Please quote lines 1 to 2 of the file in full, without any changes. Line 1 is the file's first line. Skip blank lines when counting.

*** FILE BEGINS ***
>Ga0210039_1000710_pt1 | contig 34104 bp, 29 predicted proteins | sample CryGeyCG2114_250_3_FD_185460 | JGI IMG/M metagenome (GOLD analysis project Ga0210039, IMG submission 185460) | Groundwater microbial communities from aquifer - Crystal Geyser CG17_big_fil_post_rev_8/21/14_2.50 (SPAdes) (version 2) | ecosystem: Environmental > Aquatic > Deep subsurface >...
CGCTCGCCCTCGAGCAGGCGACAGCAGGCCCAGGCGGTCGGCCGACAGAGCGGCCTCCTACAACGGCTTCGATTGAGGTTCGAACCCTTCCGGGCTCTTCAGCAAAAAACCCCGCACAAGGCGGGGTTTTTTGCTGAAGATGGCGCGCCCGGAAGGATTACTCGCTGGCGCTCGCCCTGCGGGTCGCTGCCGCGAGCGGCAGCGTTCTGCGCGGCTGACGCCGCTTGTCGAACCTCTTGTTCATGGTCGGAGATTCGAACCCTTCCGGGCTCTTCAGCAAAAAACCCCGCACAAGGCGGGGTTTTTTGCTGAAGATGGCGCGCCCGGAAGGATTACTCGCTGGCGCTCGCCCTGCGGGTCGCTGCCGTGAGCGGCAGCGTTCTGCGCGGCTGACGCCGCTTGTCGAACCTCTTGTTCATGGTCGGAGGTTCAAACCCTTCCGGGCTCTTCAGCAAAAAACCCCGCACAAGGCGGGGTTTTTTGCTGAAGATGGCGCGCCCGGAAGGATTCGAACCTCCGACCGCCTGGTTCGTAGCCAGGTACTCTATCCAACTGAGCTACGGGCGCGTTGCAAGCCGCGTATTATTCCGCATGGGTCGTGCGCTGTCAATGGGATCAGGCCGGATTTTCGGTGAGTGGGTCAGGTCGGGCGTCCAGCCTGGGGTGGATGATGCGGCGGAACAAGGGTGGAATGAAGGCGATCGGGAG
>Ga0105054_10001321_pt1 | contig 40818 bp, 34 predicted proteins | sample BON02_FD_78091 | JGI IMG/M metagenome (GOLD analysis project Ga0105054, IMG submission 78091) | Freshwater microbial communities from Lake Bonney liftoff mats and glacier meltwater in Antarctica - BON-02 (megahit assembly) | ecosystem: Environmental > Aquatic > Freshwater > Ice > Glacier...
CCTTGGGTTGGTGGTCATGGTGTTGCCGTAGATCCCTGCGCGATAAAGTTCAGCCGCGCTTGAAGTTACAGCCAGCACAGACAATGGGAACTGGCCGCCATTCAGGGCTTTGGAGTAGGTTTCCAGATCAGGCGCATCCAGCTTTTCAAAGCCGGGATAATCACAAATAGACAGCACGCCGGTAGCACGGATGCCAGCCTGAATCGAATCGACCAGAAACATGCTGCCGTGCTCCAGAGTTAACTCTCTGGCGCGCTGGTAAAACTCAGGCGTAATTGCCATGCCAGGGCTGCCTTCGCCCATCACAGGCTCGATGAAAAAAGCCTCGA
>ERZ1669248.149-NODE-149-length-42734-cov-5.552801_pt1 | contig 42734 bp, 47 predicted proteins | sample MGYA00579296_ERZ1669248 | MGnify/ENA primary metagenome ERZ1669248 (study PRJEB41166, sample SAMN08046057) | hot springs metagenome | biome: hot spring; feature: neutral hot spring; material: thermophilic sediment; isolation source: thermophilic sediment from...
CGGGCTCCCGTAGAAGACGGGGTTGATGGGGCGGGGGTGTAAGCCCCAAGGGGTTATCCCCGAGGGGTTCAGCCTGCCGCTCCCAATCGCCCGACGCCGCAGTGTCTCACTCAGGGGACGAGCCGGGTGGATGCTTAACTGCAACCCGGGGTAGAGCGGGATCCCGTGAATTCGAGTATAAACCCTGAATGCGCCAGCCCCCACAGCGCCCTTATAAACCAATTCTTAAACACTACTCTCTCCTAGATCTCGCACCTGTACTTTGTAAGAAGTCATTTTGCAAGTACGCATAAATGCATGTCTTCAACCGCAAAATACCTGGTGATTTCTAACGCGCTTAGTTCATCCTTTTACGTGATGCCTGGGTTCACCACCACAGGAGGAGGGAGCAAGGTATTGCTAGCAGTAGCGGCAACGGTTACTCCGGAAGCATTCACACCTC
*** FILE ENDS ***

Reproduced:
>Ga0210039_1000710_pt1 | contig 34104 bp, 29 predicted proteins | sample CryGeyCG2114_250_3_FD_185460 | JGI IMG/M metagenome (GOLD analysis project Ga0210039, IMG submission 185460) | Groundwater microbial communities from aquifer - Crystal Geyser CG17_big_fil_post_rev_8/21/14_2.50 (SPAdes) (version 2) | ecosystem: Environmental > Aquatic > Deep subsurface >...
CGCTCGCCCTCGAGCAGGCGACAGCAGGCCCAGGCGGTCGGCCGACAGAGCGGCCTCCTACAACGGCTTCGATTGAGGTTCGAACCCTTCCGGGCTCTTCAGCAAAAAACCCCGCACAAGGCGGGGTTTTTTGCTGAAGATGGCGCGCCCGGAAGGATTACTCGCTGGCGCTCGCCCTGCGGGTCGCTGCCGCGAGCGGCAGCGTTCTGCGCGGCTGACGCCGCTTGTCGAACCTCTTGTTCATGGTCGGAGATTCGAACCCTTCCGGGCTCTTCAGCAAAAAACCCCGCACAAGGCGGGGTTTTTTGCTGAAGATGGCGCGCCCGGAAGGATTACTCGCTGGCGCTCGCCCTGCGGGTCGCTGCCGTGAGCGGCAGCGTTCTGCGCGGCTGACGCCGCTTGTCGAACCTCTTGTTCATGGTCGGAGGTTCAAACCCTTCCGGGCTCTTCAGCAAAAAACCCCGCACAAGGCGGGGTTTTTTGCTGAAGATGGCGCGCCCGGAAGGATTCGAACCTCCGACCGCCTGGTTCGTAGCCAGGTACTCTATCCAACTGAGCTACGGGCGCGTTGCAAGCCGCGTATTATTCCGCATGGGTCGTGCGCTGTCAATGGGATCAGGCCGGATTTTCGGTGAGTGGGTCAGGTCGGGCGTCCAGCCTGGGGTGGATGATGCGGCGGAACAAGGGTGGAATGAAGGCGATCGGGAG